Back in October of 1918 in Wilmington, North Carolina, the world
welcomed a new talent, Richard Riley Shepard. His middle name was taken
from his paternal grandfather.
He went to school for only a few years, attending first through fifth
grades. It was common in that era for children to quit school at an
early age and help earn a bit extra income for the family. From that
point on, Riley was self-educated.
By the time he was twelve years old, he took to learning to play the guitar,
though he thinks perhaps not too well then. The songs he learned to sing
and play were from the phonograph records and radio programs he listened to.
In his professional biography, he notes that he began his career when he
was just thirteen years old. That initial effort as an entertainer was more
comedic in nature, than music. He did funny songs, parodies of the hit tunes
of the day and comic monologues (perhaps somewhat similar to today's stand-up
comedians). He mimicked the comics he saw in various traveling medicine shows -
blacking his face to become the character of "Lanky Bill".
His talents got him a short 15 minute daily show on the local radio station
and found him traveling from town to town and doing personal appearances
around the station's listening area.
During that time, radio station WPTF in Raleigh, North Carolina - a station
that carried quite a variety of hillbilly music acts at the time, gave Riley
a brief trial.
Around 1934, he found himself in Charlotte, North Carolina. He had his sights
on the big 50,000 watt station that broadcast many popular hillbilly music
programs as well. He may not have gotten a regular program, but station
management did arrange for him to entertain their listeners as a guest
performer several times. He parlayed those guest spots into various
personal appearances in the Charlotte area, such as school auditoriums
and organizational halls, the typical entertainment venues of that day. In
those days, performers found that getting the air time to be heard by a wide audience
gave them a recognition factor that led to the more lucrative personal appearances.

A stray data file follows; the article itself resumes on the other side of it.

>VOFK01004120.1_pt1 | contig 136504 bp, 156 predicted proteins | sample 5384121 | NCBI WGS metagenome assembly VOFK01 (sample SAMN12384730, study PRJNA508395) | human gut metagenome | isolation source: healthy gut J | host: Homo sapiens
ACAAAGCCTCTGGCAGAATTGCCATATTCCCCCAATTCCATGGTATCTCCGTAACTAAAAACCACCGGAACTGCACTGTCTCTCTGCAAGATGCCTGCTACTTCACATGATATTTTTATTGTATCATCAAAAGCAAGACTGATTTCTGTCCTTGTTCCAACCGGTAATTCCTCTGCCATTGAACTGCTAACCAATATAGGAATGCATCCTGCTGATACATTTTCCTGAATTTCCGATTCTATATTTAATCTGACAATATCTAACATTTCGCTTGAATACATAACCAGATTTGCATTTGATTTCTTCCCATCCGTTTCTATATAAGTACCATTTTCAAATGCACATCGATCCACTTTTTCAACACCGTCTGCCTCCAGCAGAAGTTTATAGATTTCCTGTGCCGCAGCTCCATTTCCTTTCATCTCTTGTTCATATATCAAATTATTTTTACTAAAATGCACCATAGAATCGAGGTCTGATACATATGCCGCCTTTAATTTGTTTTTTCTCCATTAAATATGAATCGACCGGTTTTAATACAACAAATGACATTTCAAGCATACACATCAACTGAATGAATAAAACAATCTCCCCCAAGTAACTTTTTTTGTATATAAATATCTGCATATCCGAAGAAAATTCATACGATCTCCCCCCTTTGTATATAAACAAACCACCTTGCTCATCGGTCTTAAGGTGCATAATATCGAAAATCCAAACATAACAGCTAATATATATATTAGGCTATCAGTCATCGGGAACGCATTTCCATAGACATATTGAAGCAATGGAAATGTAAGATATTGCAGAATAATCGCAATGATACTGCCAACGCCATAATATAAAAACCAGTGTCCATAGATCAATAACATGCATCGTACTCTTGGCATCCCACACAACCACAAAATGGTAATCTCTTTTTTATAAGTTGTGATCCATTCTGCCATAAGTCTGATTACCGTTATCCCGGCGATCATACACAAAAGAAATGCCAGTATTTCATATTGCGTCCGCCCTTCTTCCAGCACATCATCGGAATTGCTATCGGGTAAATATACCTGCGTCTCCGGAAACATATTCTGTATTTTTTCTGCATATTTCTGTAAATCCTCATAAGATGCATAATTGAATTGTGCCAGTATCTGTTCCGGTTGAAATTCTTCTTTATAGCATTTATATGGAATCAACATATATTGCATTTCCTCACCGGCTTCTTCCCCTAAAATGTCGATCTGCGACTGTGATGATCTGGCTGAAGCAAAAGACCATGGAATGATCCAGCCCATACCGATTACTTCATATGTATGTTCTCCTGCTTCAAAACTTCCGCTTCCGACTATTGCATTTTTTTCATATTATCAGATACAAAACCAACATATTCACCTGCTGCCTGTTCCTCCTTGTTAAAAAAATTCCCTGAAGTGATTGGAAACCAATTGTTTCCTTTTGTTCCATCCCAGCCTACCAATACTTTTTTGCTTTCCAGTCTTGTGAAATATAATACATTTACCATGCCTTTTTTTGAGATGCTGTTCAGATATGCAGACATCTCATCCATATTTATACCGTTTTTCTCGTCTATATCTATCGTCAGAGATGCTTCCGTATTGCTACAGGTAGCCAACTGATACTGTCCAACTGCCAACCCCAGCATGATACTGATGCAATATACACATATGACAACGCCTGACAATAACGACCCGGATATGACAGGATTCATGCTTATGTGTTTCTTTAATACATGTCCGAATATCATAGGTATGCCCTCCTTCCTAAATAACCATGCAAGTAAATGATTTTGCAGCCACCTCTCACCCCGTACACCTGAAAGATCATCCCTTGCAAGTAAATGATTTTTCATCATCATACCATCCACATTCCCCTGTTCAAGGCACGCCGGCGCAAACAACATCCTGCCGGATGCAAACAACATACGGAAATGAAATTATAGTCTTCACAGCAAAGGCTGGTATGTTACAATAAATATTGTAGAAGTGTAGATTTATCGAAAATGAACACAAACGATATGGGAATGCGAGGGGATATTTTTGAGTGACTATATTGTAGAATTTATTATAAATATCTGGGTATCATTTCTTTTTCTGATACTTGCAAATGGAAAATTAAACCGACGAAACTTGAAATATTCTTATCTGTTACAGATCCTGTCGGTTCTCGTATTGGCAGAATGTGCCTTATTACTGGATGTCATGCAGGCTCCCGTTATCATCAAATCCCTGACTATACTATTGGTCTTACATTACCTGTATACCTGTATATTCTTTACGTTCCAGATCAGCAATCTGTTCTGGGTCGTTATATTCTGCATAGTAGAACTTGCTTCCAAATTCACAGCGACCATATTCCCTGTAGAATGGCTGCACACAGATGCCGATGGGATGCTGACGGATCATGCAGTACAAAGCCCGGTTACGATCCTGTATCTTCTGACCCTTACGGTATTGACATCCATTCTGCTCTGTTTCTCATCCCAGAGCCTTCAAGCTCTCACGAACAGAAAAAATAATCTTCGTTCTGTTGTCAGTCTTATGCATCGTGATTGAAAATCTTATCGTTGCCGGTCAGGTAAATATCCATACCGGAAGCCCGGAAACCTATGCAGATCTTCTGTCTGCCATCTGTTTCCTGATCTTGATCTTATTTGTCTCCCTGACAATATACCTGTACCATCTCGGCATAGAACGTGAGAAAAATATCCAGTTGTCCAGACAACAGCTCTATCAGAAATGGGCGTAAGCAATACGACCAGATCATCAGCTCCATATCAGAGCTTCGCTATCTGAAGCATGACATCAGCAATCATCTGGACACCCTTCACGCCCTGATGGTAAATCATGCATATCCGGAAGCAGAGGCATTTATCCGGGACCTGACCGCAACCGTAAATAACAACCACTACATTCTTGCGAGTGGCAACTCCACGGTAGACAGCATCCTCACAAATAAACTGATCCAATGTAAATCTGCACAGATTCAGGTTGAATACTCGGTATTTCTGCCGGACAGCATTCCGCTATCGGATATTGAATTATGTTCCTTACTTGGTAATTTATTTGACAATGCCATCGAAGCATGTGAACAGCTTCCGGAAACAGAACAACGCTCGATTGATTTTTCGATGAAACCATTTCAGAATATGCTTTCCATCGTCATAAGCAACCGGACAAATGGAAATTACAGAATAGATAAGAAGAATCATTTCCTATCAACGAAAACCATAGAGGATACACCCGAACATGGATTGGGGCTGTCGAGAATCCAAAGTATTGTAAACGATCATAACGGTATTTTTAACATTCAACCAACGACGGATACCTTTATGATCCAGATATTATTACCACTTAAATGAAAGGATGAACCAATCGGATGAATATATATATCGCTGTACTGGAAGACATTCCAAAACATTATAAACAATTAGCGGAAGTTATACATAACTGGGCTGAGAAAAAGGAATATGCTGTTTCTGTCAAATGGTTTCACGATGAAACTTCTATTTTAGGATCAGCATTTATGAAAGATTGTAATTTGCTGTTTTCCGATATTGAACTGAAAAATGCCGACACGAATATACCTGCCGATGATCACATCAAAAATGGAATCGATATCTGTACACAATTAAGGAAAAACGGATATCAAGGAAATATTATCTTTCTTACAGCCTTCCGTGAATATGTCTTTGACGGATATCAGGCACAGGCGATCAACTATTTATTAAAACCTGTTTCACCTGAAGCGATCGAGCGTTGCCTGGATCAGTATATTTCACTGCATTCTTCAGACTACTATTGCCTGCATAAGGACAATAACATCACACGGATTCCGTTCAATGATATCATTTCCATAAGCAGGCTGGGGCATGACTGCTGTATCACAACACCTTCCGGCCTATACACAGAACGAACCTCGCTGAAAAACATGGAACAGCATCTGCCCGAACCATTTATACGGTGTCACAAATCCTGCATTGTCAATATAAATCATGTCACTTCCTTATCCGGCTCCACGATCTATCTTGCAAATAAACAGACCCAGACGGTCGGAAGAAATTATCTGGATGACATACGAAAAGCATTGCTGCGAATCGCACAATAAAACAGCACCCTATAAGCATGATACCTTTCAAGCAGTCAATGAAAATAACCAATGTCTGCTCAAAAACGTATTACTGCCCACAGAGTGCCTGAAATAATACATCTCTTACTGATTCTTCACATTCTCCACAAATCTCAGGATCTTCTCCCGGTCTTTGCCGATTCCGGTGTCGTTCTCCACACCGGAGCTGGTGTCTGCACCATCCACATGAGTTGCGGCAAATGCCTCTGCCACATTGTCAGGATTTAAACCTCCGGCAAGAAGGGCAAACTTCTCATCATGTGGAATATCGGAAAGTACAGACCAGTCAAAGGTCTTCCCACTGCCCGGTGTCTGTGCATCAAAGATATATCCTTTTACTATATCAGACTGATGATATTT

He continued to work on his entertainment skills. He worked eith the Bert Bertram Players,
doing comedy and acting work. This was a traveling 'tent-repretory' group. Riley notes
that Mr. Bertram and his wife were actors from England. They gave Riley small parts
in several of their plays. His role also included entertaining the audiences
during the interludes between acts. Riley acknowledges he learned quite a bit during
During that era, radio station WBT's cast included such artists as J. E. Mainer
and his band, that included Wade Mainer and Zeke Mainer. The Carlisle Brothers,
Bill and Cliff were there as well.
In 1935, Riley found himself in Columbia, South Carolina where he hooked up with Ollie
Bunn, 'Daddy' John Love and Clarence Todd. The group found an audience over
radio station WIS. Riley used the name "Lanky Bill" and would do vocal solos, usually
funny songs. The group called themselves "The Dixie Reelers". The radio listening
audience could tune them in each day at noon; their show was sponsored by the infamous
Crazy Water Crystals.
We skip a few years perhaps and find that Riley was working in the Chicago area.
This may be around the middle 1940s. Viola Myers wrote of Riley in her "Conrbelt
Comments" column for the magazine Mountain Broadcast and Prairie Recorder in the
February-March 1947 issue that Riley was in the Calumet Region (Northwest Indiana)
for a time and she had known him but he had moved to the west coast.
But before he moved west, it seems his talents had become known elsewhere. He
got a letter from Jesse Rodgers inviting him to Philadelphia and help manage
Jesse's career. A short time later, he was invited to join the cast of the show,
Hayloft Hoedown that aired over WFIL on the Blue network,
now known as ABC. Riley mentions the reason he left Chicago then was due
to a meeting he had over breakfast with Gene Autry, Roy Acuff, Fred Rose